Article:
GENEVA (21 July 2016) – The United Nations Special Rapporteur on freedom of opinion and expression, David Kaye, today urged the Government of South Sudan to immediately release Alfred Taban, a prominent journalist and chief editor of the daily English newspaper, Juba Monitor.

Mr. Taban was arrested on 16 July by National Security Services agents, one day after the publication of an editorial article in which he calls for the removal of the Sudanese president, Salva Kiir, and the first vice president, Riek Machar, criticising them for their unsuccessful implementation of the August 2015 peace agreement. He is currently held without charges.

“It is crucial for a country seeking to establish peace and stability that it takes active steps to encourage freedom of expression for everyone,” the expert said referring to the recently installed transitional Government. “Any pressure against journalists based on the content of their reporting represents regressive steps that South Sudan cannot afford to take.”

Mr. Taban’s opinion piece came as a response to the violent clashes in Juba on 7 July, between government forces loyal to the president and those loyal to the first vice president, leaving hundreds of people killed. The incident was described as a clear breach of the peace agreement by the UN Special Rapporteur on the human rights of internally displaced persons, Chaloka Beyani, in a recent statement.

“The arrest and detention of Mr. Taban are unlawful as they are directly linked to the legitimate exercise of his right to freedom of expression,” the UN Special Rapporteur  stressed.

The detention of Mr. Taban is the latest in a series of attacks against journalists and media in South Sudan, which have been on the rise since the beginning of the mid-December 2013 conflict. Several journalists have reportedly been killed or detained without trial, and a number of newspapers have been ordered to shut down.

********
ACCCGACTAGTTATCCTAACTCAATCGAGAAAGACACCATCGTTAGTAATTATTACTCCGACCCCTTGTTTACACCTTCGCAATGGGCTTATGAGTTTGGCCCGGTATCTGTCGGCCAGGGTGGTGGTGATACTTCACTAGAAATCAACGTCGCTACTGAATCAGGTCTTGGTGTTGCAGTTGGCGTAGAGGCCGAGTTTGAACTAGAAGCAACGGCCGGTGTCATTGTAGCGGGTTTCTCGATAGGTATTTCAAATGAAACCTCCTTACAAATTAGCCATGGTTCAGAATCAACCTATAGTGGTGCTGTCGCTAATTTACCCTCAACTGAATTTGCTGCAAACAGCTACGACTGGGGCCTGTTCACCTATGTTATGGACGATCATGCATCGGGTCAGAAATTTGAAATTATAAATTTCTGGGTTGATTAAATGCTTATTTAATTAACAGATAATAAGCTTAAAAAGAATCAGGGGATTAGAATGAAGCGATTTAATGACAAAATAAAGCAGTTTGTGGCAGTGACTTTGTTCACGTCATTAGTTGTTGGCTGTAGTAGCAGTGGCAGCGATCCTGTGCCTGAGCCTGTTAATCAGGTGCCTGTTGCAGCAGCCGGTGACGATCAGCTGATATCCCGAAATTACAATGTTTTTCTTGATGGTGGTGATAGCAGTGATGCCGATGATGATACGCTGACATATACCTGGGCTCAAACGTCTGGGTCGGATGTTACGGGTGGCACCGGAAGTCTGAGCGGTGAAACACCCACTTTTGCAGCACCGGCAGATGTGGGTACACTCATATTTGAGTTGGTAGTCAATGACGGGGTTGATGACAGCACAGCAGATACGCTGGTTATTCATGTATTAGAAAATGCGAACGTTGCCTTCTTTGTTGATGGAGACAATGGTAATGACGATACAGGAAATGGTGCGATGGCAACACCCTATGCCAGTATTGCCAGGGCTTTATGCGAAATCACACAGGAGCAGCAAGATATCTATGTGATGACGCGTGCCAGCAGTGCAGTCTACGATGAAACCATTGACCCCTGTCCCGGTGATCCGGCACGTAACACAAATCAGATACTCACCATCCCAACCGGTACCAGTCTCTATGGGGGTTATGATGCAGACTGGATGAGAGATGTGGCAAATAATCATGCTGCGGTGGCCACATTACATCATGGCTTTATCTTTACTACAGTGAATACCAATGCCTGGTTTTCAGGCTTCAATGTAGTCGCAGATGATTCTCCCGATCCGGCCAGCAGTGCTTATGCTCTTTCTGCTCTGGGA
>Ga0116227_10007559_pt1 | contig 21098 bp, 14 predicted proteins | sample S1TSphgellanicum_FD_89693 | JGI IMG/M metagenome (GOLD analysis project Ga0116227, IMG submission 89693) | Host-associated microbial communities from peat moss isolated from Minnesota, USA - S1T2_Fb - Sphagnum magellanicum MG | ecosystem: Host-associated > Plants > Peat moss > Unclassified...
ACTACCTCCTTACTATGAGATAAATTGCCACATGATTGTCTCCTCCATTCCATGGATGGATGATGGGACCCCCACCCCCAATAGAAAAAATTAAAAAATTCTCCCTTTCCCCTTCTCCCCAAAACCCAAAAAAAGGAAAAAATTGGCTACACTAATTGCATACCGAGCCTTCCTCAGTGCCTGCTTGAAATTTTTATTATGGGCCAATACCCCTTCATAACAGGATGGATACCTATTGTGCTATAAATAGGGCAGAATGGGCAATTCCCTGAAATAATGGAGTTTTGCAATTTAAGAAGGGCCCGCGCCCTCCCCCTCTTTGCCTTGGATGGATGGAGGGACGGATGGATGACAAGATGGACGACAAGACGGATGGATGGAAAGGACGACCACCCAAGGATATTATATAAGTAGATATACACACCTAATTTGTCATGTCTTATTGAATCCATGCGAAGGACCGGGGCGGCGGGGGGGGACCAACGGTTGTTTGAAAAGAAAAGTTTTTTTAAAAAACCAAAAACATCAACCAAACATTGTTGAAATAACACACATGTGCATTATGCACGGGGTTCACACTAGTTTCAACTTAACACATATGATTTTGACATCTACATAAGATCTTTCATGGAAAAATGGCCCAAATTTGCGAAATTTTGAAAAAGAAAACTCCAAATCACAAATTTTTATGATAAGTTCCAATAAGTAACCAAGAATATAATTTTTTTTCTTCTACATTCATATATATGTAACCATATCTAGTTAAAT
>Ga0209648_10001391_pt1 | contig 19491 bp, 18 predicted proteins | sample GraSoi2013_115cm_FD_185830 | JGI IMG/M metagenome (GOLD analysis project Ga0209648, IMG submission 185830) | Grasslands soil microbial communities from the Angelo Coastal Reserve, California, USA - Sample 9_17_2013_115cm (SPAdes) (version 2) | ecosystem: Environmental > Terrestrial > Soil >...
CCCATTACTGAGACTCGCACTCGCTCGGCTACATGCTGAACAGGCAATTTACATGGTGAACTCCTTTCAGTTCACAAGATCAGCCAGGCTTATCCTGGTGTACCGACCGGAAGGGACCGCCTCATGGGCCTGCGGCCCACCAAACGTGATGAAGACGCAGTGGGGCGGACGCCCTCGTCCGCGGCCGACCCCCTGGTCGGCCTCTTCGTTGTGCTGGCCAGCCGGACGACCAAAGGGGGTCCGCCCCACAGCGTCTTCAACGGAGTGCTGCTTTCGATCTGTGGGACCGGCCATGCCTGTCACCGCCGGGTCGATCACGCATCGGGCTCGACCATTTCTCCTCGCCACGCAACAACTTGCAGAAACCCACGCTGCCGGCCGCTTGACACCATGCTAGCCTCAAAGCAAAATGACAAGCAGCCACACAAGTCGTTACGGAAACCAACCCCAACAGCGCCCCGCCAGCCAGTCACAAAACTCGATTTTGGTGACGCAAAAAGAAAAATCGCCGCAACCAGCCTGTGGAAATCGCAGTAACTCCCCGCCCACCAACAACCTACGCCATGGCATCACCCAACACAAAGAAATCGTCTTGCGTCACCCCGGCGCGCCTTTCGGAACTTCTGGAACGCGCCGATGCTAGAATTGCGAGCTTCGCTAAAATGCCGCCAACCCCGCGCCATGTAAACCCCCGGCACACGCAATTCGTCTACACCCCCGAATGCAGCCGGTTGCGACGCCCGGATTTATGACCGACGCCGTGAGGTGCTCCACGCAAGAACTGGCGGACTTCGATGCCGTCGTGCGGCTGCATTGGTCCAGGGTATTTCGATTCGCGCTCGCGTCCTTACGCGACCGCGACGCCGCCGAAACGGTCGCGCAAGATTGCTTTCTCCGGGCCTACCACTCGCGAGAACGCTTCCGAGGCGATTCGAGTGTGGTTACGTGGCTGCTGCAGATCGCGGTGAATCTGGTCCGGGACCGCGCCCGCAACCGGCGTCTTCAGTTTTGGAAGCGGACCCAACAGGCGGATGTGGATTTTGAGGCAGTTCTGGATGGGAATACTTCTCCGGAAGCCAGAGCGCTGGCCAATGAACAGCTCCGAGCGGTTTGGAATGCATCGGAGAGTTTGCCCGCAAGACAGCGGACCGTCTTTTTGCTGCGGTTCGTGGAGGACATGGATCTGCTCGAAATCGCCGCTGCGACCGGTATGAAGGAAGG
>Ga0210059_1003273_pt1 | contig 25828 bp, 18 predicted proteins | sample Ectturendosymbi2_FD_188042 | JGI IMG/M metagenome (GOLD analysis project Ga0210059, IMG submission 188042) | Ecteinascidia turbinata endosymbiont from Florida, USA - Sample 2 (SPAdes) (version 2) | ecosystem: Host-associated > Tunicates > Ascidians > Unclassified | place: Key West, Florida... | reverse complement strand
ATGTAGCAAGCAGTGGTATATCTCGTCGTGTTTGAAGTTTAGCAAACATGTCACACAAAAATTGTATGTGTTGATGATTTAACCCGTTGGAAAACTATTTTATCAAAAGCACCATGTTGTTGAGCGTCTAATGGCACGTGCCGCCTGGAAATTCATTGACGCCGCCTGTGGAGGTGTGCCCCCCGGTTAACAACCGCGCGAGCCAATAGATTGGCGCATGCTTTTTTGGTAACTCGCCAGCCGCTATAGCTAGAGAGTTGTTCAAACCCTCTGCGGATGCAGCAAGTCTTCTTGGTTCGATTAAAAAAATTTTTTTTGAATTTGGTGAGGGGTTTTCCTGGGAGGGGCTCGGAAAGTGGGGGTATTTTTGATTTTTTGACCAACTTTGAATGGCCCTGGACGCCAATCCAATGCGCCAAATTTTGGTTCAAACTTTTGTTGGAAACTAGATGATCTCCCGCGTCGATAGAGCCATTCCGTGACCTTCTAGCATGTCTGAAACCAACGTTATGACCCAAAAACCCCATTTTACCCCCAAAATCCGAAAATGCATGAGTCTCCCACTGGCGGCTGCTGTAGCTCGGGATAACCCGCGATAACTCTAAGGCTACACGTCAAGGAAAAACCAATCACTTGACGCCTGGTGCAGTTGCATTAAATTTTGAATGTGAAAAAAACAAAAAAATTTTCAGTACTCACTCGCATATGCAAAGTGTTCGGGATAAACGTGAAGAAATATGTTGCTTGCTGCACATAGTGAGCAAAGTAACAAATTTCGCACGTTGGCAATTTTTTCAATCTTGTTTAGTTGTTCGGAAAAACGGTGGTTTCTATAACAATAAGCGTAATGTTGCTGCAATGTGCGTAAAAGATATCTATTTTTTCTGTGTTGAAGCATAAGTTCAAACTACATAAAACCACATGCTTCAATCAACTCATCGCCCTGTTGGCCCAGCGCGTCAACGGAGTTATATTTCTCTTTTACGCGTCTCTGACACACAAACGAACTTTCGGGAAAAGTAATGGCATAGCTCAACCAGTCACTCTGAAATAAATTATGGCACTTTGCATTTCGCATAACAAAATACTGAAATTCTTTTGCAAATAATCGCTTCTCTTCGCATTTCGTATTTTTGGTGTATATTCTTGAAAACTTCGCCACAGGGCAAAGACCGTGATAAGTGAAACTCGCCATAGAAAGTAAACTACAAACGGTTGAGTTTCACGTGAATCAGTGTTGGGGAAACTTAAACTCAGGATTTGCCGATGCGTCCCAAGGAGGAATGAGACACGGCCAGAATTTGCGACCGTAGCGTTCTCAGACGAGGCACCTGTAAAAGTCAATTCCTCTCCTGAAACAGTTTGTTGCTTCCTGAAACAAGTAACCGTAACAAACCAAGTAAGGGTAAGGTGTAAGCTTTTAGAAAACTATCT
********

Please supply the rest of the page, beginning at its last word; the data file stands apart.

Mr. Kaye urged South Sudanese authorities to halt the targeting of journalists and to uphold the right to freedom of expression, guaranteed to everyone under article 19* of the Universal Declaration of Human Rights.

Mr Kaye’s statement has also been endorsed by the UN Special Rapporteur on the situation of human rights defenders, Michel Forst; and the UN Working Group on Arbitrary Detention.

(*) Article 19: Everyone has the right to freedom of opinion and expression; this right includes freedom to hold opinions without interference and to seek, receive and impart information and ideas through any media and regardless of frontiers.

David Kaye (USA) was appointed as Special Rapporteur on the promotion and protection of the right to freedom of opinion and expression in August 2014 by the United Nations Human Rights Council. Learn more, log on to:

The Special Rapporteurs and Working Groups are part of what is known as the Special Procedures of the Human Rights Council. Special Procedures, the largest body of independent experts in the UN Human Rights system, is the general name of the Council’s independent fact-finding and monitoring mechanisms that address either specific country situations or thematic issues in all parts of the world. Special Procedures’ experts work on a voluntary basis; they are not UN staff and do not receive a salary for their work. They are independent from any government or organization and serve in their individual capacity. Learn more, log on to:

South Sudan: UN expert on freedom of expression calls for the release of journalist Alfred Taban